We can choose by faith.  We can choose by sight.  We can choose by both.  We are not dead yet and, for many of us, making a choice to cause change in our routines might very well be what is best for us at this time of our lives.  There are as many reasons why we should do so.  There are some good ones why we cannot, as well.  But I have to be honest.  I am both fearful of, and apathetic to some changes.  I am probably not alone.

People of the Baby Boom Generation have given so much to this current generation.  Those of us in our 50s and 60s need to ask ourselves, “What now?”

So let me offer this challenge right from within this short blog on this lovely morning.  Do you have a passion that still drives your soul?  Is there an area in life whereby you can imagine yourself making a difference somewhere?

In order for change to occur in our lives, we first have to choose to allow this to occur.  As a Christian man, I choose to walk by faith into that arena.  I know in my spirit that “The grass withers, the flower fades, but the Word of our God shall stand forever.” (Isaiah 40:8)

It has been said that “the more things change, the more they stay the same.”  Hebrews 13:8 puts somewhat differently:  “Jesus Christ is the same yesterday, today, yes, and forever.”

As for me, watch out change!

The Bible is Dead; Long Live the Bible

20 Apr

Colleges and universities are supposed to be places of enlightenment and growth–growth of the whole person.  However, the moral-free campus environment, coupled with the abject spiritual poverty and outright ridicule of things Christian, is enough to see the real threat our own children face in schools of higher learning.  There is a war over “faith” that many of our own children face.

Students are subject to ridicule, and fear standing up, or else their grades may be affected. Standing for truth and absolutes is difficult today, but not impossible.  Every generation has some challenges. One of these challenges is found in the following.  A recent Chronicle of Higher Education issue contained a piece titled:  “The Bible is Dead; Long live the Bible.”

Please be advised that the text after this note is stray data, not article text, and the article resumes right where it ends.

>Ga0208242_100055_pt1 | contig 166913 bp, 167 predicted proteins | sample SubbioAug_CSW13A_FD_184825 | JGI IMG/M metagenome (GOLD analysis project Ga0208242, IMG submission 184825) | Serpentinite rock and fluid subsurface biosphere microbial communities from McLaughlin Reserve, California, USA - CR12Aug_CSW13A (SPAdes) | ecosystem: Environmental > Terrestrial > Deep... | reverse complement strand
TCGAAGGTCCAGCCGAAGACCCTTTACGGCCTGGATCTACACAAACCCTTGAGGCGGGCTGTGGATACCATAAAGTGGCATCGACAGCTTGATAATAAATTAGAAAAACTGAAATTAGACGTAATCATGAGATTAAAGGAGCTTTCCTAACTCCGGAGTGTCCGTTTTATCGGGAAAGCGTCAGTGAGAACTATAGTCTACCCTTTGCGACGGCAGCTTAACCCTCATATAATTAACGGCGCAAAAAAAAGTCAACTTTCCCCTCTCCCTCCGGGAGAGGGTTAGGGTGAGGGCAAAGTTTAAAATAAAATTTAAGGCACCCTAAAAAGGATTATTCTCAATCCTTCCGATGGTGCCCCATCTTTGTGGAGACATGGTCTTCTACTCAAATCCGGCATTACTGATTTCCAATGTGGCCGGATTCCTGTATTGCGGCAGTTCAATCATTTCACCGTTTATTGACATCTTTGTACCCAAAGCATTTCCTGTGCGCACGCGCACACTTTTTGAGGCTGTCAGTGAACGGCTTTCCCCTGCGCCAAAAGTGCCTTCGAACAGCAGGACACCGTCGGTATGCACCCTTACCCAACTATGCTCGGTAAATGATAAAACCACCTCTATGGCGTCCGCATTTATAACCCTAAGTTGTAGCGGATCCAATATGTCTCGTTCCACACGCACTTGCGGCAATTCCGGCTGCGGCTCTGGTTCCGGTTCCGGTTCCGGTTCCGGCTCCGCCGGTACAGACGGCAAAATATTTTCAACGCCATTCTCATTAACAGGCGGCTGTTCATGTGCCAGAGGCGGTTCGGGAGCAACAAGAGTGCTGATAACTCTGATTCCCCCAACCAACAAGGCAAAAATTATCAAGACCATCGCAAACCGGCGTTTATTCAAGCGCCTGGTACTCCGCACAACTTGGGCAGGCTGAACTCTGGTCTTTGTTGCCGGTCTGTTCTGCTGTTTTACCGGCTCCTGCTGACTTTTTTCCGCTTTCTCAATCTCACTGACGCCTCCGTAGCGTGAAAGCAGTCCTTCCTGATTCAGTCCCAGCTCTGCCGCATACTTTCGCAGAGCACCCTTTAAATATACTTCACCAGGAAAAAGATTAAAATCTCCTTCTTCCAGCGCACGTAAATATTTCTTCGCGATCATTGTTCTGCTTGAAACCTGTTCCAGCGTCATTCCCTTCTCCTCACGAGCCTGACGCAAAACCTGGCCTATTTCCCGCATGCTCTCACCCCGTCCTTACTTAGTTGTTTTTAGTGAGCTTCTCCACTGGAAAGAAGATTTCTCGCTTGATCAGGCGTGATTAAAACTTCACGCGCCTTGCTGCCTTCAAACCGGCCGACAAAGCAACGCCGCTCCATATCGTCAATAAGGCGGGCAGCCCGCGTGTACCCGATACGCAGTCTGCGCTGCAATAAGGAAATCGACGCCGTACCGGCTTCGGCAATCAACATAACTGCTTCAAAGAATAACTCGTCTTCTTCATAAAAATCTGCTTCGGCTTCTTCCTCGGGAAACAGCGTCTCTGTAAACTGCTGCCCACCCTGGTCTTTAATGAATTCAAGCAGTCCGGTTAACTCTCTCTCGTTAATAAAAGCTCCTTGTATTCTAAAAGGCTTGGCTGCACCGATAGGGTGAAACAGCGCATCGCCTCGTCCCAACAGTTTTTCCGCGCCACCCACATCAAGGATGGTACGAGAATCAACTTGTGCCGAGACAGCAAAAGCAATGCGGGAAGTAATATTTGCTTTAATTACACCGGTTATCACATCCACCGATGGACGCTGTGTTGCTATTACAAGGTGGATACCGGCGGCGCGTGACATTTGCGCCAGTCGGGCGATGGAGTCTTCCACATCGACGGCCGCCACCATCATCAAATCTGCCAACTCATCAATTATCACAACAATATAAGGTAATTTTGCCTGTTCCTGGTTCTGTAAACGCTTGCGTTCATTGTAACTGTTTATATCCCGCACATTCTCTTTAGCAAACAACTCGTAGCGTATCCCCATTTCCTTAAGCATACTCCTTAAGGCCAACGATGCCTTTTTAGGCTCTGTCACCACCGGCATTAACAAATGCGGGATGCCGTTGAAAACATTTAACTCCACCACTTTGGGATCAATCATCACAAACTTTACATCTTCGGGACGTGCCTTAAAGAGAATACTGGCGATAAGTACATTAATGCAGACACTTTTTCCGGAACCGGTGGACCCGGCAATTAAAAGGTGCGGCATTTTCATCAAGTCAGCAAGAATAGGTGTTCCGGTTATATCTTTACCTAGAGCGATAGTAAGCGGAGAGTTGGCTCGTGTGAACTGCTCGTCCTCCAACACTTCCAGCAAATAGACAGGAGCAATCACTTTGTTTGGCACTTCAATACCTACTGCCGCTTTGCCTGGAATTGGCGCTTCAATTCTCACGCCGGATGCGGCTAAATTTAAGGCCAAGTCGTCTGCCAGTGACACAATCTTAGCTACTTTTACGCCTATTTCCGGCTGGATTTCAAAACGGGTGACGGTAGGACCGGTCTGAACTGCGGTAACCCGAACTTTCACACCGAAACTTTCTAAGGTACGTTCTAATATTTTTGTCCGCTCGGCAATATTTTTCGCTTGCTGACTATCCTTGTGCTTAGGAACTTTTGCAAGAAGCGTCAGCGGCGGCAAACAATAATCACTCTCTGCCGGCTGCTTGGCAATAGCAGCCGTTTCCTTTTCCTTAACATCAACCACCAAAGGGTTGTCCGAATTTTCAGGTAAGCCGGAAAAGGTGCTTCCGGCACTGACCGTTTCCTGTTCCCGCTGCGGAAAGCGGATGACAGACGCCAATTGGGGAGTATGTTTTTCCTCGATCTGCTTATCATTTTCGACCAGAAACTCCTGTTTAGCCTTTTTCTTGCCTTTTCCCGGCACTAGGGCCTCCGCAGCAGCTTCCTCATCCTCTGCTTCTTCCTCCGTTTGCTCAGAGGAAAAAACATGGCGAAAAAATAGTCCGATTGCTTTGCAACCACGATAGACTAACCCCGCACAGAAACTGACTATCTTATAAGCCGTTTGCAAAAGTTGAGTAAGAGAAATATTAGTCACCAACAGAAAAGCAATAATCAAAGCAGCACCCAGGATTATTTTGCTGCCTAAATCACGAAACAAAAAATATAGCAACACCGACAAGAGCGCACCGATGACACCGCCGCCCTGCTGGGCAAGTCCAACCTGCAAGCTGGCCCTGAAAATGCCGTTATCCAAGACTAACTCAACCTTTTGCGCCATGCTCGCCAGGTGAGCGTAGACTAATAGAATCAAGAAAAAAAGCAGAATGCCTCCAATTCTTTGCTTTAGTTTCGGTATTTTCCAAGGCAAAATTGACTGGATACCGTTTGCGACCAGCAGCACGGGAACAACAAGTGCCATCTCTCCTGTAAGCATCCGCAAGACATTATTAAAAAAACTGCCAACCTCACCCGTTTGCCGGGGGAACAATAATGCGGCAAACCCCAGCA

The Chronicle Review published the piece from a book written by a professor at Case Western Reserve University, Timothy Beal.  In his recent book titled, The Rise and Fall of the Bible: The Unexpected History of an Accidental Book, Timothy Beal questions the integrity and veracity of the Bible. Take note: “Did no one notice all the glaring discrepancies? Could all those many, many people involved in the development of biblical literature and the canon of Scriptures have been so blind, so stupid?” Just what exactly where they blinded to, so stupid, regarding?

Beal writes: “The Bible can atheist any book under the table on some pages.  It presumes faith in God, yet it also often gives voice to the most profound and menacing doubts about the security of that faith.  The Bible is not a book of answers, but a library of questions. How rare such places have become in a society addicted to quick fixes, executive summaries, and idiot’s guides. The canon of the Bible is that kind of place.”

Apparently, placing trust in the Bible as God’s Word and a guide for life equates to being blind, or stupid. Yet, with that assumption on my part, Beal leaves unaddressed that the major questions of life are indeed answered in the Scriptures. These include the purpose and meaning of life, love, marriage, children, as well as life after death–and a host of others.  Yes, there are questions, but unlike other religions, there are very direct assurances in the Scriptures, based on Jesus Christ.

The author attempts to argue that “There is no faith without doubt.  Doubt is faith’s other side, its dark night. People of faith know the reasons to doubt their faith more deeply and more personally than any outside critic ever can.” Notice the appeal to Eastern religion here? What Beal does not address is the relationship aspects that are clearly developed in the Scripture. He dichotomizes faith and doubt, as if opposite sides of the same coin.

Faith, like doubt, has to be placed in or on someone or something. Doubting one’s faith, as a thing owned, is very different from doubting the One into Whom faith is placed.  If one doubts his or her own faith, then no wonder there are issues. Such a faith is merely human and emerges from a psychological base, not a spiritual, or relational one.  If a person can doubt his faith, can he have faith in his doubt?  Now that raises some very interesting questions.  I think the reader sees the point.

Beal tries to cozy up to the Bible, but his best efforts fall short. Having rejected the authoritativeness of the Scriptures, he then writes:  “Scriptures have a tendency to exceed the boundaries of orthodoxy and resist closure.  The Bible keeps reopening theological cans of worms.  It resists its own impoverishment by univocality.  In so doing, it fails to give answers, leaving readers biblically ungrounded.”